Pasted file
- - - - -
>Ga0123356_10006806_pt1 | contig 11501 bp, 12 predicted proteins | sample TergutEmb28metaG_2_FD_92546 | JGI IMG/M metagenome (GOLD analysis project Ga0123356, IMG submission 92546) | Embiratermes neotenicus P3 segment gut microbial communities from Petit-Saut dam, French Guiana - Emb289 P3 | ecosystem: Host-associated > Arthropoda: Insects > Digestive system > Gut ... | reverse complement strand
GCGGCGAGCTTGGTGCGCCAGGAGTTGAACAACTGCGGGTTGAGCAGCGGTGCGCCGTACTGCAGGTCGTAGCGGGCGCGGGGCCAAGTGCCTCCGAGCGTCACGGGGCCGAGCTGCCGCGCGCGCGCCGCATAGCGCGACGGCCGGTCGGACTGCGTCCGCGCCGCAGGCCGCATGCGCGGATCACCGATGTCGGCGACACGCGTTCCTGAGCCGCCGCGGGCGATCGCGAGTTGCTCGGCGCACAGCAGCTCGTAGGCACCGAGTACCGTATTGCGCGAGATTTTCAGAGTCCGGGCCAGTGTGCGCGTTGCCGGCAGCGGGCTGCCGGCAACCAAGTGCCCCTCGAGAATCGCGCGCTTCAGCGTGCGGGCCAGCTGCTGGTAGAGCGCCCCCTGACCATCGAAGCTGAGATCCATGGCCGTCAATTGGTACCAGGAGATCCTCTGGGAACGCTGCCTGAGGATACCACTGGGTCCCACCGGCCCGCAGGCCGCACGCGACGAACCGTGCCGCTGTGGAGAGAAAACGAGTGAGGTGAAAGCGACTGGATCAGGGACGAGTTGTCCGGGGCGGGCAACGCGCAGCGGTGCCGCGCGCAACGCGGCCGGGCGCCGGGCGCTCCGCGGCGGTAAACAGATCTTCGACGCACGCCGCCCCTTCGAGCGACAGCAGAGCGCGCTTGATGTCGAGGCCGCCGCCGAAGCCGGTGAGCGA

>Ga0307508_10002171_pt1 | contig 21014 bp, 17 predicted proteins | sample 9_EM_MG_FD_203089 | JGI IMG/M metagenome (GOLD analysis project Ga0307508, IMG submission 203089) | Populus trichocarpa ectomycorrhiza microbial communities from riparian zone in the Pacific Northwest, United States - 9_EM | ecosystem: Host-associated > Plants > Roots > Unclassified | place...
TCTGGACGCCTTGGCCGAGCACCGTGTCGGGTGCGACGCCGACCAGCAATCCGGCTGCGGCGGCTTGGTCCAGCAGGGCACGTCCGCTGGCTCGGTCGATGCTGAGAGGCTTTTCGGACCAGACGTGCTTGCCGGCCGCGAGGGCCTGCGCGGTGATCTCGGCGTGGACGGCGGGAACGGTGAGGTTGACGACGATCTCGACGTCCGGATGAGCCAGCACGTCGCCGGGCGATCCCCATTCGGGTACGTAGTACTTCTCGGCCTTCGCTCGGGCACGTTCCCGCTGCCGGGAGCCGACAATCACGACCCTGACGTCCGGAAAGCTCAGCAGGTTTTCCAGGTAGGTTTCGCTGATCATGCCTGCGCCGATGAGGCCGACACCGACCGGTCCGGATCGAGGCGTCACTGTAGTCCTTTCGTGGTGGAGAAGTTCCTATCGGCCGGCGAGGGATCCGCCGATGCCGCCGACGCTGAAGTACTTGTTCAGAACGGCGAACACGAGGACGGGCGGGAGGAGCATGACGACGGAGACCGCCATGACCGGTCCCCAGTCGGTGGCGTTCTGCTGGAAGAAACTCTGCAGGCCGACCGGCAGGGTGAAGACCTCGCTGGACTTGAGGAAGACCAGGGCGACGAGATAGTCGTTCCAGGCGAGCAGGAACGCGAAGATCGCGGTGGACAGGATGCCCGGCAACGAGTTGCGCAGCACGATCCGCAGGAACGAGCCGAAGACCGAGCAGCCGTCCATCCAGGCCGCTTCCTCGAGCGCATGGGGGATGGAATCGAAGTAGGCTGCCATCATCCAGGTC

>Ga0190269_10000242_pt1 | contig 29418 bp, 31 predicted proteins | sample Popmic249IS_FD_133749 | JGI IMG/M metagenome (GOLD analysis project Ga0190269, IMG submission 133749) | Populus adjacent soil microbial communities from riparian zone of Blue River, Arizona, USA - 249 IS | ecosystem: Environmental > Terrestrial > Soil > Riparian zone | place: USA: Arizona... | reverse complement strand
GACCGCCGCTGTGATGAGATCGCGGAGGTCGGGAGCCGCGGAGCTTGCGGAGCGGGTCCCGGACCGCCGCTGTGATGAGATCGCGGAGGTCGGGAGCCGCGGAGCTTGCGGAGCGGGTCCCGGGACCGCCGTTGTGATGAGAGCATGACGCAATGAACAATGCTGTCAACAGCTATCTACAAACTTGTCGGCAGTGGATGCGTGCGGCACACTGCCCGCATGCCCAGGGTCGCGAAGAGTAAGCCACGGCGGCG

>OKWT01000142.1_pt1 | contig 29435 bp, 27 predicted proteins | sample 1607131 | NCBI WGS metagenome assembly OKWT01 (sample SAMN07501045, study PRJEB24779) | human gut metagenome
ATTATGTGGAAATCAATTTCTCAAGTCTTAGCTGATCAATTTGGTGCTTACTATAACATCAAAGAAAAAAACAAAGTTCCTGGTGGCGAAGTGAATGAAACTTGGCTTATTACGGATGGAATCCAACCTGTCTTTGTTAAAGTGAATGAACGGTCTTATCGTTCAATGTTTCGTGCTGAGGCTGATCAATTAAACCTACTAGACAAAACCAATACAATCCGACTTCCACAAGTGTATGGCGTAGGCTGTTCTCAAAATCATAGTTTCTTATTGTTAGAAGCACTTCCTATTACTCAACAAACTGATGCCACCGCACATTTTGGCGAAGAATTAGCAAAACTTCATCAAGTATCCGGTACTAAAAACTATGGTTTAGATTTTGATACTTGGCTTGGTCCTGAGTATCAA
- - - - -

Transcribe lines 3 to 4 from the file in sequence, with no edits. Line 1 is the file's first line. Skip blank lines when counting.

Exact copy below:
>Ga0307508_10002171_pt1 | contig 21014 bp, 17 predicted proteins | sample 9_EM_MG_FD_203089 | JGI IMG/M metagenome (GOLD analysis project Ga0307508, IMG submission 203089) | Populus trichocarpa ectomycorrhiza microbial communities from riparian zone in the Pacific Northwest, United States - 9_EM | ecosystem: Host-associated > Plants > Roots > Unclassified | place...
TCTGGACGCCTTGGCCGAGCACCGTGTCGGGTGCGACGCCGACCAGCAATCCGGCTGCGGCGGCTTGGTCCAGCAGGGCACGTCCGCTGGCTCGGTCGATGCTGAGAGGCTTTTCGGACCAGACGTGCTTGCCGGCCGCGAGGGCCTGCGCGGTGATCTCGGCGTGGACGGCGGGAACGGTGAGGTTGACGACGATCTCGACGTCCGGATGAGCCAGCACGTCGCCGGGCGATCCCCATTCGGGTACGTAGTACTTCTCGGCCTTCGCTCGGGCACGTTCCCGCTGCCGGGAGCCGACAATCACGACCCTGACGTCCGGAAAGCTCAGCAGGTTTTCCAGGTAGGTTTCGCTGATCATGCCTGCGCCGATGAGGCCGACACCGACCGGTCCGGATCGAGGCGTCACTGTAGTCCTTTCGTGGTGGAGAAGTTCCTATCGGCCGGCGAGGGATCCGCCGATGCCGCCGACGCTGAAGTACTTGTTCAGAACGGCGAACACGAGGACGGGCGGGAGGAGCATGACGACGGAGACCGCCATGACCGGTCCCCAGTCGGTGGCGTTCTGCTGGAAGAAACTCTGCAGGCCGACCGGCAGGGTGAAGACCTCGCTGGACTTGAGGAAGACCAGGGCGACGAGATAGTCGTTCCAGGCGAGCAGGAACGCGAAGATCGCGGTGGACAGGATGCCCGGCAACGAGTTGCGCAGCACGATCCGCAGGAACGAGCCGAAGACCGAGCAGCCGTCCATCCAGGCCGCTTCCTCGAGCGCATGGGGGATGGAATCGAAGTAGGCTGCCATCATCCAGGTC